This paper examines the problem of increasing financial exclusion in India and the potential of the business correspondent (BC) model as a solution. It recommends that financial inclusion efforts need to directly engage with the last mile customer by offering appropriate financial products and services including financial literacy.
The paper states that the Reserve Bank of India attempted to promote financial inclusion by allowing banks to use BC services in 2006. The BC model played a central role in furthering financial inclusion. However, a chaotic confluence of devices and technology, and the usability and viability debate have besieged the model before it could stabilize, creating an inclusion vacuum in the system. Conclusions include:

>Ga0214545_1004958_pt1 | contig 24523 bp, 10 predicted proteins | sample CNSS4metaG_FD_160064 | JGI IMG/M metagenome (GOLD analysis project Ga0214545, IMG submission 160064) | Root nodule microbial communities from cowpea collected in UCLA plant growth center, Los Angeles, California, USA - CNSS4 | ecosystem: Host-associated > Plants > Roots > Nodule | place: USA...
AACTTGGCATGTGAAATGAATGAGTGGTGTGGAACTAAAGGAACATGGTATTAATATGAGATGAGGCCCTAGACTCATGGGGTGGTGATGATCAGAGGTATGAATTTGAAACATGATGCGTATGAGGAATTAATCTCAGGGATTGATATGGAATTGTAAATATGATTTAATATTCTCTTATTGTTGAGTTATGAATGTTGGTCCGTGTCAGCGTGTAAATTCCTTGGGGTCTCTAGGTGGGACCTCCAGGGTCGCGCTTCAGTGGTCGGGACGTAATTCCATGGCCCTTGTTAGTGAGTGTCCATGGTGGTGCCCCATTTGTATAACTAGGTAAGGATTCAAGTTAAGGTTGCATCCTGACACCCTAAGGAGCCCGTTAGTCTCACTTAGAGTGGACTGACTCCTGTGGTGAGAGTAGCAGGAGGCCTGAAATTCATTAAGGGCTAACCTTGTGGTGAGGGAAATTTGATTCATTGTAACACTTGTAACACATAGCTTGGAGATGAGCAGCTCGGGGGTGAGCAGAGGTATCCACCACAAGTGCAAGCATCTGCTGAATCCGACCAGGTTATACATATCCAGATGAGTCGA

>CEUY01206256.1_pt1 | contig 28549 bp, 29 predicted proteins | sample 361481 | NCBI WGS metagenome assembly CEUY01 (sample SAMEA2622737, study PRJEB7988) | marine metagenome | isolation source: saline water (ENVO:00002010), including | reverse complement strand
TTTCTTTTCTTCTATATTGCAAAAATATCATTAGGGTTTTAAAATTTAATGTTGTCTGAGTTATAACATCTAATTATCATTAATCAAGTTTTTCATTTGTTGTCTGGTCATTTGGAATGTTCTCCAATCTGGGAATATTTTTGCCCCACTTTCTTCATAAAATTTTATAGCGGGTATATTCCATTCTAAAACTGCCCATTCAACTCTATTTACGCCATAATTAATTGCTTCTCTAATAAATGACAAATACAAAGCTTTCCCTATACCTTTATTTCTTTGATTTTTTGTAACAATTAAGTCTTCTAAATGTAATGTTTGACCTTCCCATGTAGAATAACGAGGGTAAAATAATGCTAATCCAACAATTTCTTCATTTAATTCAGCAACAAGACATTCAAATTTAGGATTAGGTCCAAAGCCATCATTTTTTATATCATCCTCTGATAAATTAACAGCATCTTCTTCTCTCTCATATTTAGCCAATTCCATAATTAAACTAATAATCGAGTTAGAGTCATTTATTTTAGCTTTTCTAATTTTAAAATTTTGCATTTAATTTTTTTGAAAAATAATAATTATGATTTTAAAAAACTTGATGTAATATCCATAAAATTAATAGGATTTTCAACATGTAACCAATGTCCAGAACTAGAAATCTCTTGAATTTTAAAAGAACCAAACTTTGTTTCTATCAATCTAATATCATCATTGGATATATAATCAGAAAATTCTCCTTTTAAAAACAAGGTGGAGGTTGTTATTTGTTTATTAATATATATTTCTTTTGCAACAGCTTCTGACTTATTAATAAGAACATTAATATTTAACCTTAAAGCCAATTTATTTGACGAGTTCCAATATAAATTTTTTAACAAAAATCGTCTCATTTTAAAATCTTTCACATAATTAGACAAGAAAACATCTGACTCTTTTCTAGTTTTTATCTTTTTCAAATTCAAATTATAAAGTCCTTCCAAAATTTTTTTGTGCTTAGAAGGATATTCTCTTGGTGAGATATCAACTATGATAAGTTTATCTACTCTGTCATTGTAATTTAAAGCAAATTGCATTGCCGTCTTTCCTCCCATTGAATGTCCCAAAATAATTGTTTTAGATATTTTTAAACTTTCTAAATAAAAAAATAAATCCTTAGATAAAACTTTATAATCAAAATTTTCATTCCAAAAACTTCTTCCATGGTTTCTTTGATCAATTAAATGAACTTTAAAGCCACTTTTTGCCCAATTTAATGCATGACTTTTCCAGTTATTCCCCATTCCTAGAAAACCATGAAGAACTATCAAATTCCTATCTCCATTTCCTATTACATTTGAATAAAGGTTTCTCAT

• BC model is the only non-community based savings based model that can offer diversified financial services and products at the door-step of last mile customers;
• BC model has a deeper and wider role to play in enabling total inclusion in India;
• Mainstream financial institutions need to change their outlook from compliance based objectives to business based objectives to expedite universal financial inclusion;
• Financial institutions should implement the BC model in tandem with a vision of social inclusion.